2 min

Microsoft recently fixed an admin-to-kernel vulnerability in Windows, six months after security experts from Avast brought the problem to the attention of the company.

Hackers from the Lazarus Group, affiliated with the North Korean government, actively used the zero-day exploit. It involves the driver appid.sys for AppLocker, which whitelists software built into Windows.

Although Avast reported the vulnerability to Microsoft six months ago, the company only fixed it during last February’s Patch Tuesday update. The vulnerability’s code is CVE-2024-21338. Initially, it went unmentioned that the vulnerability was exploited, but this information was added after Avast reported about the exploit.

Tip: Patch Tuesday update does not complete installation on Windows 11

According to Avast, Lazarus Group exploited the admin-to-kernel vulnerability to gain read and write permissions to the Windows kernel and install their FudModule rootkit. This way, they hide files and processes from the operating system while gaining a high degree of control over that same system. That can mean bypassing security software and sabotaging critical processes without Windows noticing.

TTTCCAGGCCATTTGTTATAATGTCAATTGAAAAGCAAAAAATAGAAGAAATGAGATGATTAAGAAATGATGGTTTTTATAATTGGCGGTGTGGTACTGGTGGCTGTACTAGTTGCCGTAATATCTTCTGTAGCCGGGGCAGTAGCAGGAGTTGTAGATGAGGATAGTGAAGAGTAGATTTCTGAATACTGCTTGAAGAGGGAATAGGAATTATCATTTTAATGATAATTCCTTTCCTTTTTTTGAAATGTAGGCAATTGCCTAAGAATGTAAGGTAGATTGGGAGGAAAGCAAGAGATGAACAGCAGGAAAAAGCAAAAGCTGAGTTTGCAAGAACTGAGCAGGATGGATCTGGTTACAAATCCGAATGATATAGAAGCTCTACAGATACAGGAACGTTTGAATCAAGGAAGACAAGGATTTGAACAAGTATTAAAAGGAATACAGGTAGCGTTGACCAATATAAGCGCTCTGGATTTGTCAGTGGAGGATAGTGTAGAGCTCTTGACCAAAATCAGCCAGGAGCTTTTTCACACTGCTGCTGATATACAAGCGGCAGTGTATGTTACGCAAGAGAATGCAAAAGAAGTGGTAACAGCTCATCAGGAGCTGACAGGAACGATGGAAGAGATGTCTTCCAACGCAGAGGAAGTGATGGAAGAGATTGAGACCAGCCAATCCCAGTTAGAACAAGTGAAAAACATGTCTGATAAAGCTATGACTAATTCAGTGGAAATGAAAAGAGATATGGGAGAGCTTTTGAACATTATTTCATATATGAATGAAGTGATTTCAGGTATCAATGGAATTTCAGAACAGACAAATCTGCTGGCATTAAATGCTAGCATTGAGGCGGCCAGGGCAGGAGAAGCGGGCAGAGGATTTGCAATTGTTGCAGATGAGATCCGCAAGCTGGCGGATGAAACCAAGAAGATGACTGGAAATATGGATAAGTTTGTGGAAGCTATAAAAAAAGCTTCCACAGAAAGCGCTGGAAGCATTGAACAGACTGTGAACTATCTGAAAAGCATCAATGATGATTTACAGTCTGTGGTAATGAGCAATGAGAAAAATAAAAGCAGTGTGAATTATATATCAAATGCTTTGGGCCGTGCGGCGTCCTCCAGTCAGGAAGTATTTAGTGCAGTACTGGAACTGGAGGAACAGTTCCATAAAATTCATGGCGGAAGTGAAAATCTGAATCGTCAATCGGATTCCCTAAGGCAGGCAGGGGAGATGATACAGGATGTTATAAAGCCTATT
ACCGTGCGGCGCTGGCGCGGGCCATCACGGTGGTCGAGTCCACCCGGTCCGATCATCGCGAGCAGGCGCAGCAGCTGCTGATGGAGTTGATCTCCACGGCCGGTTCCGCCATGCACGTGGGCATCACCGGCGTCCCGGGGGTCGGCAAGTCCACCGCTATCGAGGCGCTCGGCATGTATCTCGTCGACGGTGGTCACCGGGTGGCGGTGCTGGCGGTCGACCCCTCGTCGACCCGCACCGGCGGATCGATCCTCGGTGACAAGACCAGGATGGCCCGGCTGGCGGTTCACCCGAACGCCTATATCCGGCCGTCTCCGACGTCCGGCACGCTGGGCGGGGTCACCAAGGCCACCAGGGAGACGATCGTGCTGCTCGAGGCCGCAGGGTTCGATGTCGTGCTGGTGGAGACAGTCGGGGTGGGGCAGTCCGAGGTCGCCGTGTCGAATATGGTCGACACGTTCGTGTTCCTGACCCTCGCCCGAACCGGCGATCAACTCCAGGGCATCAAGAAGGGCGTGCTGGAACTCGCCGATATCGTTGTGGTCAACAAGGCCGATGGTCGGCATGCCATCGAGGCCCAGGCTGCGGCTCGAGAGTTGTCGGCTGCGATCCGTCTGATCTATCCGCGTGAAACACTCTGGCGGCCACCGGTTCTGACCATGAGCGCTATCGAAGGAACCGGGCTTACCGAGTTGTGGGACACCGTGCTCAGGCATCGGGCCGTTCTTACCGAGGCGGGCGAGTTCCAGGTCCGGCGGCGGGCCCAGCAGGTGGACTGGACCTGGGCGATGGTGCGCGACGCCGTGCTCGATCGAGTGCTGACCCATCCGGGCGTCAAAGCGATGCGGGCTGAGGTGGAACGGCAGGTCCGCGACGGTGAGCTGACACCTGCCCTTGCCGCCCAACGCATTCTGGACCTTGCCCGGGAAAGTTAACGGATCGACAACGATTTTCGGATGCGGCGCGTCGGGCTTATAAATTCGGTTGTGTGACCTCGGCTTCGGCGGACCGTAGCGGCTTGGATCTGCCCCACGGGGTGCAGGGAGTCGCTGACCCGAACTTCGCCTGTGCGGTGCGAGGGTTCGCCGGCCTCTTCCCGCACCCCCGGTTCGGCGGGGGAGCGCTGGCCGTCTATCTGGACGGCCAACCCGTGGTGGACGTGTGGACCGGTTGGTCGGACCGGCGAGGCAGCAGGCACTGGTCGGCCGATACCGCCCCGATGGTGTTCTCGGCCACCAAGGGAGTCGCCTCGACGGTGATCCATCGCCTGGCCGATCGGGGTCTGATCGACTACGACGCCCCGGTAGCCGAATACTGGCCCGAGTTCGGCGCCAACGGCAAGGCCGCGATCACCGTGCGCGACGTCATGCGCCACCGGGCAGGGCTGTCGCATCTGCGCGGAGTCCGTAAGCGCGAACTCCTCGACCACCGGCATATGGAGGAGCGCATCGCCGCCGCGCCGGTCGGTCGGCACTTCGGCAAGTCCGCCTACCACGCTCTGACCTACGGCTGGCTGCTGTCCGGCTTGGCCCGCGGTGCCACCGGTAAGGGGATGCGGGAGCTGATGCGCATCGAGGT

‘Holy grail’ among exploits

Lazarus’ exploit interacts undetected with the kernel, the part of an OS that manages the most sensitive processes. For such malware to work, hackers must first obtain administrator privileges in an infected PC. In recent years, Lazarus and other hacker groups have successfully overcome this hurdle.

What is new about this exploit is that the hackers did not use their own vulnerable driver (BYOVD, or ‘bring your own vulnerable driver) but directly exploited a vulnerability of an already existing driver. Avast calls this the “holy grail” among vulnerabilities because security systems are much less likely to notice it.

Microsoft does not see such admin-to-kernel vulnerabilities as its responsibility. The company sees administrators and their work as part of the Trusted Computing Base (TCB), as the company’s Security Service criteria state. In other words, it is the administrator’s job to identify and fix such vulnerabilities. Nevertheless, the exploit was eventually patched by Microsoft itself.

Read more: Windows 11 Enterprise update focuses on Windows Autopatch